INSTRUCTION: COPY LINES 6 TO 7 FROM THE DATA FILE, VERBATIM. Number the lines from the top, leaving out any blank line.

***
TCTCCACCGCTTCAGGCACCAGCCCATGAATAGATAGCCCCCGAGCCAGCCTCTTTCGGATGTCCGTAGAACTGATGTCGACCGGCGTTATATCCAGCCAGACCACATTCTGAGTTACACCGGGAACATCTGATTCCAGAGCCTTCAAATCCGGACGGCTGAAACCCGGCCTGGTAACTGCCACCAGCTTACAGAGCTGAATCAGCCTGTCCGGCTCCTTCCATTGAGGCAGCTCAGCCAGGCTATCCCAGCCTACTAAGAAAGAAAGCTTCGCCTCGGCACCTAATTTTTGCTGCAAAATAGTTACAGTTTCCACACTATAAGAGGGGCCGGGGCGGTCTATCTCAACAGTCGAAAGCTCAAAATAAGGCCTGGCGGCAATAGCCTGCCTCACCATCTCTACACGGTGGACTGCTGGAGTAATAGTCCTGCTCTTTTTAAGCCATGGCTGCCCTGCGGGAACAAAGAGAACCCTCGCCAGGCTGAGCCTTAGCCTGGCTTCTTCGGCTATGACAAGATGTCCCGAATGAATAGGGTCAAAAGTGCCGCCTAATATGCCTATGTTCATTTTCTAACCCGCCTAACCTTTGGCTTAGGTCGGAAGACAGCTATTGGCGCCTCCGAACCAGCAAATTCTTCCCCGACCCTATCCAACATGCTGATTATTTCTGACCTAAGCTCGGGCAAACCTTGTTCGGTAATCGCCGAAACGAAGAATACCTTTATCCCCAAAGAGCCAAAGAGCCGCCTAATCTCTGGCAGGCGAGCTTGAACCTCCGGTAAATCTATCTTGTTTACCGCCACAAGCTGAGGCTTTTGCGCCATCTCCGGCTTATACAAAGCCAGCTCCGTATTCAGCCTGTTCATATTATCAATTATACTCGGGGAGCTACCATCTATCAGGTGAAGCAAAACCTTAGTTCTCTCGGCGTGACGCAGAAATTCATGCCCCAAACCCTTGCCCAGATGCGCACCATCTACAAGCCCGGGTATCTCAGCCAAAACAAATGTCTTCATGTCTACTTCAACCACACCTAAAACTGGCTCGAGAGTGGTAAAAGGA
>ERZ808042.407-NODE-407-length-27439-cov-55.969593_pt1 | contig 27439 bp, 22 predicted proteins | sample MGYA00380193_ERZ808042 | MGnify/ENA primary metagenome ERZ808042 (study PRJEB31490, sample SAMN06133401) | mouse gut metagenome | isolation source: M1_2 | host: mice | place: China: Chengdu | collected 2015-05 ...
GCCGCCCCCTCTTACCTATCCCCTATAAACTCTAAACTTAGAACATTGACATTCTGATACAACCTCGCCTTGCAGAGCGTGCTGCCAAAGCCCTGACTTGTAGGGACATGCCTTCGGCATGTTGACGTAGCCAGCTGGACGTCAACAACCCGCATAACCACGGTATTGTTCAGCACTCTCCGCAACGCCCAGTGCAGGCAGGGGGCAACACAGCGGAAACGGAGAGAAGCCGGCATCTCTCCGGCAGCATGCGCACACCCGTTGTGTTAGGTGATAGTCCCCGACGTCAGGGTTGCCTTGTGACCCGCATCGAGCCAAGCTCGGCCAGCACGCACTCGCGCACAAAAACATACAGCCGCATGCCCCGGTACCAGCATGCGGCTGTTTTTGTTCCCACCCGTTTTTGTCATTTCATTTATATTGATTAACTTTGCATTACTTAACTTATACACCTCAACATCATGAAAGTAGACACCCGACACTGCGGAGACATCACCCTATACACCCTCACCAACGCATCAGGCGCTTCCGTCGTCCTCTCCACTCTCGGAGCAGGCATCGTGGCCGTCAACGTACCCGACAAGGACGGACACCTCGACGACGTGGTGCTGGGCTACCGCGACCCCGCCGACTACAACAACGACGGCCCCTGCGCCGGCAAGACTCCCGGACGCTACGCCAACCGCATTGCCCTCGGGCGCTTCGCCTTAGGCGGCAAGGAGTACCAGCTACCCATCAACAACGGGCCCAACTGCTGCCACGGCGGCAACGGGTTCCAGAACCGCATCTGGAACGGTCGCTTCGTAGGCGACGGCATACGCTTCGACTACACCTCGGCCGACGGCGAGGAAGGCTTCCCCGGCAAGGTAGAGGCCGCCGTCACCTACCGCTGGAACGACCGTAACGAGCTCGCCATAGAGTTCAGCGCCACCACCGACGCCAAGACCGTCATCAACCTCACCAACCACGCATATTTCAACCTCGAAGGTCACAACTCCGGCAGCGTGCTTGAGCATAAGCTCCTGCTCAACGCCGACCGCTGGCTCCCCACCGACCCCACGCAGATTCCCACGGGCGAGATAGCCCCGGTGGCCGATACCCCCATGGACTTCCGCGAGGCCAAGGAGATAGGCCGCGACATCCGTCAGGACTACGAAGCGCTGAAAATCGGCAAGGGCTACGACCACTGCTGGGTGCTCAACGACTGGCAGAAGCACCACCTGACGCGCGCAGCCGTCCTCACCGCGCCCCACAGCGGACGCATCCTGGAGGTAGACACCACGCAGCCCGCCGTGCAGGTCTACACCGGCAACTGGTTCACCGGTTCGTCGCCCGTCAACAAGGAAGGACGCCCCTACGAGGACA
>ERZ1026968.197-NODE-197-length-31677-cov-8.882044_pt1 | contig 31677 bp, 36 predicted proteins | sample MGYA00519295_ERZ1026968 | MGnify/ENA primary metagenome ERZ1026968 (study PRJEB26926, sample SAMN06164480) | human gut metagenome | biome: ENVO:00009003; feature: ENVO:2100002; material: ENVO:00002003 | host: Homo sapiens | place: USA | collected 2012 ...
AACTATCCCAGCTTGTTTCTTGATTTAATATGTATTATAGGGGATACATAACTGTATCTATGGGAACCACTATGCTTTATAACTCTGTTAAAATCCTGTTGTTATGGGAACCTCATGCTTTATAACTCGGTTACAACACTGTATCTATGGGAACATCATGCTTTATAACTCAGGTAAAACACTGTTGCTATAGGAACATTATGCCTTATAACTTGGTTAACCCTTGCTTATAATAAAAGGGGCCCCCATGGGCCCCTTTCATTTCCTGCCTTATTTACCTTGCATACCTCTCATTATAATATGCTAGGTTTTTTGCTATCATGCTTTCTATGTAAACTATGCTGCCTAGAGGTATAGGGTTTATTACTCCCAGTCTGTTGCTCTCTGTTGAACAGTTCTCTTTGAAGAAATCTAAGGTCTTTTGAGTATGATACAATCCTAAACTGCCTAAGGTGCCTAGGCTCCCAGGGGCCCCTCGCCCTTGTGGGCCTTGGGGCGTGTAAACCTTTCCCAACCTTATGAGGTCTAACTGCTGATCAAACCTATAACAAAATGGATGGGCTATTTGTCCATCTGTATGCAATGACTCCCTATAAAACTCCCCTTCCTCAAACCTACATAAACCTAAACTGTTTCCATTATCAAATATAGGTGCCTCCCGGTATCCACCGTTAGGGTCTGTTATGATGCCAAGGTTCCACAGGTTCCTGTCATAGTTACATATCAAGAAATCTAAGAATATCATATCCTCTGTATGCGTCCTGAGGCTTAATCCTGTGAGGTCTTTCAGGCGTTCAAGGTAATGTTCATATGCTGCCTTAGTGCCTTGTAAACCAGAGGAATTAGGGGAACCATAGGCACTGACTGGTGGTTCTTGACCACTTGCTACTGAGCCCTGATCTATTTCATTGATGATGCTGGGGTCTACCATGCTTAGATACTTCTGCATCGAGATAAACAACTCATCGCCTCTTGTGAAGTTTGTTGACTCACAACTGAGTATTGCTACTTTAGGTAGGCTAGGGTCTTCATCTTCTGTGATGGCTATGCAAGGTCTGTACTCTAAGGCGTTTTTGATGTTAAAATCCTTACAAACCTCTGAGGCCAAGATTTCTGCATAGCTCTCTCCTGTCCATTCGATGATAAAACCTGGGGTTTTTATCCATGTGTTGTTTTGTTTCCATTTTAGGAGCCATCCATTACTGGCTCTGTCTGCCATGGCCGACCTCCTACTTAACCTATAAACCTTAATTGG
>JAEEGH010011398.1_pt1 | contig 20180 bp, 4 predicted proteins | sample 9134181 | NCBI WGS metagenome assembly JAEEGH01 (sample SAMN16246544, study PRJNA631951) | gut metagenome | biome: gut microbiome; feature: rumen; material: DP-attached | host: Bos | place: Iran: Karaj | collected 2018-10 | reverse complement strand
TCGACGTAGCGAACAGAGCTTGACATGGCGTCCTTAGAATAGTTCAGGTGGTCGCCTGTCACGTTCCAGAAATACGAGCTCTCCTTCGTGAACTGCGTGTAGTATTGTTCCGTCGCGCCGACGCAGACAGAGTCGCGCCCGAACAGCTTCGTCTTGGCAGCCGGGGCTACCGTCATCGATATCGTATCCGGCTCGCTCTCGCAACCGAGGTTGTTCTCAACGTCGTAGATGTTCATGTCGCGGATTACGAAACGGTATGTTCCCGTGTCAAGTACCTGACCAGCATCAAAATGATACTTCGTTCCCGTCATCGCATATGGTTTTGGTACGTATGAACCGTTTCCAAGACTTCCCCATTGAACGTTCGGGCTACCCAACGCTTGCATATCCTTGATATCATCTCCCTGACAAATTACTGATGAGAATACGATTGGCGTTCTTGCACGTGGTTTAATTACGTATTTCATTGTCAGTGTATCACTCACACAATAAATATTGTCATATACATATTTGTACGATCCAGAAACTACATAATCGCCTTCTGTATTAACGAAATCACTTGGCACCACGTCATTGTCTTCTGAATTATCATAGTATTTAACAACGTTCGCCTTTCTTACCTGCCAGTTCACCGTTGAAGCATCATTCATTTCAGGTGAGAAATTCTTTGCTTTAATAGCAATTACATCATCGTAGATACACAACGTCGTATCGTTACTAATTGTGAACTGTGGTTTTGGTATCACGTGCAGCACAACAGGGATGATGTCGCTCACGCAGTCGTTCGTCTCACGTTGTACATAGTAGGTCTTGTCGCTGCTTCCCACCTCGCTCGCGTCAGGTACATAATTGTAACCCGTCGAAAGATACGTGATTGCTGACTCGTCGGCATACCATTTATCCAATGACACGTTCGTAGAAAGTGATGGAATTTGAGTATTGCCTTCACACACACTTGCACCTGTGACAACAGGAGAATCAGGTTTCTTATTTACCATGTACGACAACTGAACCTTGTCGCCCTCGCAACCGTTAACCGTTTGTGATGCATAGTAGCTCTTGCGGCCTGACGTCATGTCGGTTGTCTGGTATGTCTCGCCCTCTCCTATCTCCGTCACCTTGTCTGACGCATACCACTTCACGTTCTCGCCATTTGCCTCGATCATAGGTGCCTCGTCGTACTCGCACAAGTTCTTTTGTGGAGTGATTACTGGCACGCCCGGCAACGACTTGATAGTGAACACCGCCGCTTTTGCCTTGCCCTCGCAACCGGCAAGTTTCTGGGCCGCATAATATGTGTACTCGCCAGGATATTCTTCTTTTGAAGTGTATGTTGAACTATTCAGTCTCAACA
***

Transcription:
>JAEEGH010011398.1_pt1 | contig 20180 bp, 4 predicted proteins | sample 9134181 | NCBI WGS metagenome assembly JAEEGH01 (sample SAMN16246544, study PRJNA631951) | gut metagenome | biome: gut microbiome; feature: rumen; material: DP-attached | host: Bos | place: Iran: Karaj | collected 2018-10 | reverse complement strand
TCGACGTAGCGAACAGAGCTTGACATGGCGTCCTTAGAATAGTTCAGGTGGTCGCCTGTCACGTTCCAGAAATACGAGCTCTCCTTCGTGAACTGCGTGTAGTATTGTTCCGTCGCGCCGACGCAGACAGAGTCGCGCCCGAACAGCTTCGTCTTGGCAGCCGGGGCTACCGTCATCGATATCGTATCCGGCTCGCTCTCGCAACCGAGGTTGTTCTCAACGTCGTAGATGTTCATGTCGCGGATTACGAAACGGTATGTTCCCGTGTCAAGTACCTGACCAGCATCAAAATGATACTTCGTTCCCGTCATCGCATATGGTTTTGGTACGTATGAACCGTTTCCAAGACTTCCCCATTGAACGTTCGGGCTACCCAACGCTTGCATATCCTTGATATCATCTCCCTGACAAATTACTGATGAGAATACGATTGGCGTTCTTGCACGTGGTTTAATTACGTATTTCATTGTCAGTGTATCACTCACACAATAAATATTGTCATATACATATTTGTACGATCCAGAAACTACATAATCGCCTTCTGTATTAACGAAATCACTTGGCACCACGTCATTGTCTTCTGAATTATCATAGTATTTAACAACGTTCGCCTTTCTTACCTGCCAGTTCACCGTTGAAGCATCATTCATTTCAGGTGAGAAATTCTTTGCTTTAATAGCAATTACATCATCGTAGATACACAACGTCGTATCGTTACTAATTGTGAACTGTGGTTTTGGTATCACGTGCAGCACAACAGGGATGATGTCGCTCACGCAGTCGTTCGTCTCACGTTGTACATAGTAGGTCTTGTCGCTGCTTCCCACCTCGCTCGCGTCAGGTACATAATTGTAACCCGTCGAAAGATACGTGATTGCTGACTCGTCGGCATACCATTTATCCAATGACACGTTCGTAGAAAGTGATGGAATTTGAGTATTGCCTTCACACACACTTGCACCTGTGACAACAGGAGAATCAGGTTTCTTATTTACCATGTACGACAACTGAACCTTGTCGCCCTCGCAACCGTTAACCGTTTGTGATGCATAGTAGCTCTTGCGGCCTGACGTCATGTCGGTTGTCTGGTATGTCTCGCCCTCTCCTATCTCCGTCACCTTGTCTGACGCATACCACTTCACGTTCTCGCCATTTGCCTCGATCATAGGTGCCTCGTCGTACTCGCACAAGTTCTTTTGTGGAGTGATTACTGGCACGCCCGGCAACGACTTGATAGTGAACACCGCCGCTTTTGCCTTGCCCTCGCAACCGGCAAGTTTCTGGGCCGCATAATATGTGTACTCGCCAGGATATTCTTCTTTTGAAGTGTATGTTGAACTATTCAGTCTCAACA